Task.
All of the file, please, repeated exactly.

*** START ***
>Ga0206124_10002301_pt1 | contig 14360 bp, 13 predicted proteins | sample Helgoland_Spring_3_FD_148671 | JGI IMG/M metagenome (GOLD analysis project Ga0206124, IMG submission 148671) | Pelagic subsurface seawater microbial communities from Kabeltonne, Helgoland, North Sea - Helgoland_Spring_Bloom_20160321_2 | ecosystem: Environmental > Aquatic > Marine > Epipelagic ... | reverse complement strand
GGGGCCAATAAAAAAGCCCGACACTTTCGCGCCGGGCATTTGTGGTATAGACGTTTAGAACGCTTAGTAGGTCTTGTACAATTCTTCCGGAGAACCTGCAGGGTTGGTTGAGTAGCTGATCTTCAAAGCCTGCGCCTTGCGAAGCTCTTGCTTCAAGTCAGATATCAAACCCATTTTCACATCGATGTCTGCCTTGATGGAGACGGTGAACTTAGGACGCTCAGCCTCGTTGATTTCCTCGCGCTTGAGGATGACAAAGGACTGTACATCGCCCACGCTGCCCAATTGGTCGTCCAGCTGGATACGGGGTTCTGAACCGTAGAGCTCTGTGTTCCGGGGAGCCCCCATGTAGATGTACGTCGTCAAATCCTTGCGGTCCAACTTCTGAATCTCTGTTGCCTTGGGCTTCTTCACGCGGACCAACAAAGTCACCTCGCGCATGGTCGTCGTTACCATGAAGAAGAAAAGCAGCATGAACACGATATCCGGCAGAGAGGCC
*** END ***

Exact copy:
>Ga0206124_10002301_pt1 | contig 14360 bp, 13 predicted proteins | sample Helgoland_Spring_3_FD_148671 | JGI IMG/M metagenome (GOLD analysis project Ga0206124, IMG submission 148671) | Pelagic subsurface seawater microbial communities from Kabeltonne, Helgoland, North Sea - Helgoland_Spring_Bloom_20160321_2 | ecosystem: Environmental > Aquatic > Marine > Epipelagic ... | reverse complement strand
GGGGCCAATAAAAAAGCCCGACACTTTCGCGCCGGGCATTTGTGGTATAGACGTTTAGAACGCTTAGTAGGTCTTGTACAATTCTTCCGGAGAACCTGCAGGGTTGGTTGAGTAGCTGATCTTCAAAGCCTGCGCCTTGCGAAGCTCTTGCTTCAAGTCAGATATCAAACCCATTTTCACATCGATGTCTGCCTTGATGGAGACGGTGAACTTAGGACGCTCAGCCTCGTTGATTTCCTCGCGCTTGAGGATGACAAAGGACTGTACATCGCCCACGCTGCCCAATTGGTCGTCCAGCTGGATACGGGGTTCTGAACCGTAGAGCTCTGTGTTCCGGGGAGCCCCCATGTAGATGTACGTCGTCAAATCCTTGCGGTCCAACTTCTGAATCTCTGTTGCCTTGGGCTTCTTCACGCGGACCAACAAAGTCACCTCGCGCATGGTCGTCGTTACCATGAAGAAGAAAAGCAGCATGAACACGATATCCGGCAGAGAGGCC